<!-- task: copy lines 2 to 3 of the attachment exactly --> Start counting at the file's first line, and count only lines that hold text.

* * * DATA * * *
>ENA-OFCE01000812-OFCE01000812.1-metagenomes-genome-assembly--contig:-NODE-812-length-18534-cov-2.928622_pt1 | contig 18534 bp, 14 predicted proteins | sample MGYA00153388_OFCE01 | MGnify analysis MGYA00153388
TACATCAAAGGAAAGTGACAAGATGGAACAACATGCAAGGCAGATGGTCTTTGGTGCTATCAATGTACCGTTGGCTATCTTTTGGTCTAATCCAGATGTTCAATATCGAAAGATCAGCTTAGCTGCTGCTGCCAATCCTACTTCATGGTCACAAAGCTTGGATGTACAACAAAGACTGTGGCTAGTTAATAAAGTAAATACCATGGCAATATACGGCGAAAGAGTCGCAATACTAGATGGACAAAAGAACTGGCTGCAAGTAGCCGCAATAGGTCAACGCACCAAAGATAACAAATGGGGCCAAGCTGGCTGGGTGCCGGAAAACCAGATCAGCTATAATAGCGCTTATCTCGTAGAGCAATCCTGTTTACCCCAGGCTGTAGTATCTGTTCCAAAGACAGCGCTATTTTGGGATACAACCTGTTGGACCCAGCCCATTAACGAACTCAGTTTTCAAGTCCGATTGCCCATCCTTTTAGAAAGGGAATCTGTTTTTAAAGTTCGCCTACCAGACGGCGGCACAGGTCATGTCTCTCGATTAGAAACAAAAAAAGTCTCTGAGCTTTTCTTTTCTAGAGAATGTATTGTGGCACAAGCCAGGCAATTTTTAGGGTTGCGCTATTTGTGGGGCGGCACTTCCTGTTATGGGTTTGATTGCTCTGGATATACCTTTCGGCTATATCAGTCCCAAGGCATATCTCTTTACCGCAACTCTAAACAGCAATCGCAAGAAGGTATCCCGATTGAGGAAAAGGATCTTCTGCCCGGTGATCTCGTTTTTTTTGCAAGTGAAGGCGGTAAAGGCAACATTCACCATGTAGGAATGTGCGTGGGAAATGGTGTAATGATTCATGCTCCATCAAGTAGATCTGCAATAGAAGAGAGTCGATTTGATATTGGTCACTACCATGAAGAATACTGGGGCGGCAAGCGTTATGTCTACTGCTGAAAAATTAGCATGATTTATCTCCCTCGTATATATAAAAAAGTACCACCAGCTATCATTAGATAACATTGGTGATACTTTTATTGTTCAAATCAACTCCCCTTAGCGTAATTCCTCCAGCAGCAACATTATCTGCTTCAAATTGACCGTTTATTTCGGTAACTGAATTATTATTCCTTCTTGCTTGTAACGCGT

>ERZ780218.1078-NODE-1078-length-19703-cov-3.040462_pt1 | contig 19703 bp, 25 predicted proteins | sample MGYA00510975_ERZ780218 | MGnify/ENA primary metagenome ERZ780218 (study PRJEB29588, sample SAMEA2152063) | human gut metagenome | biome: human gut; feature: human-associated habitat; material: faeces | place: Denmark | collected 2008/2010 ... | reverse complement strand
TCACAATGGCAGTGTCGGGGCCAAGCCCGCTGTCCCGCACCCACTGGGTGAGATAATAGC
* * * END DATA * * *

TACATCAAAGGAAAGTGACAAGATGGAACAACATGCAAGGCAGATGGTCTTTGGTGCTATCAATGTACCGTTGGCTATCTTTTGGTCTAATCCAGATGTTCAATATCGAAAGATCAGCTTAGCTGCTGCTGCCAATCCTACTTCATGGTCACAAAGCTTGGATGTACAACAAAGACTGTGGCTAGTTAATAAAGTAAATACCATGGCAATATACGGCGAAAGAGTCGCAATACTAGATGGACAAAAGAACTGGCTGCAAGTAGCCGCAATAGGTCAACGCACCAAAGATAACAAATGGGGCCAAGCTGGCTGGGTGCCGGAAAACCAGATCAGCTATAATAGCGCTTATCTCGTAGAGCAATCCTGTTTACCCCAGGCTGTAGTATCTGTTCCAAAGACAGCGCTATTTTGGGATACAACCTGTTGGACCCAGCCCATTAACGAACTCAGTTTTCAAGTCCGATTGCCCATCCTTTTAGAAAGGGAATCTGTTTTTAAAGTTCGCCTACCAGACGGCGGCACAGGTCATGTCTCTCGATTAGAAACAAAAAAAGTCTCTGAGCTTTTCTTTTCTAGAGAATGTATTGTGGCACAAGCCAGGCAATTTTTAGGGTTGCGCTATTTGTGGGGCGGCACTTCCTGTTATGGGTTTGATTGCTCTGGATATACCTTTCGGCTATATCAGTCCCAAGGCATATCTCTTTACCGCAACTCTAAACAGCAATCGCAAGAAGGTATCCCGATTGAGGAAAAGGATCTTCTGCCCGGTGATCTCGTTTTTTTTGCAAGTGAAGGCGGTAAAGGCAACATTCACCATGTAGGAATGTGCGTGGGAAATGGTGTAATGATTCATGCTCCATCAAGTAGATCTGCAATAGAAGAGAGTCGATTTGATATTGGTCACTACCATGAAGAATACTGGGGCGGCAAGCGTTATGTCTACTGCTGAAAAATTAGCATGATTTATCTCCCTCGTATATATAAAAAAGTACCACCAGCTATCATTAGATAACATTGGTGATACTTTTATTGTTCAAATCAACTCCCCTTAGCGTAATTCCTCCAGCAGCAACATTATCTGCTTCAAATTGACCGTTTATTTCGGTAACTGAATTATTATTCCTTCTTGCTTGTAACGCGT

>ERZ780218.1078-NODE-1078-length-19703-cov-3.040462_pt1 | contig 19703 bp, 25 predicted proteins | sample MGYA00510975_ERZ780218 | MGnify/ENA primary metagenome ERZ780218 (study PRJEB29588, sample SAMEA2152063) | human gut metagenome | biome: human gut; feature: human-associated habitat; material: faeces | place: Denmark | collected 2008/2010 ... | reverse complement strand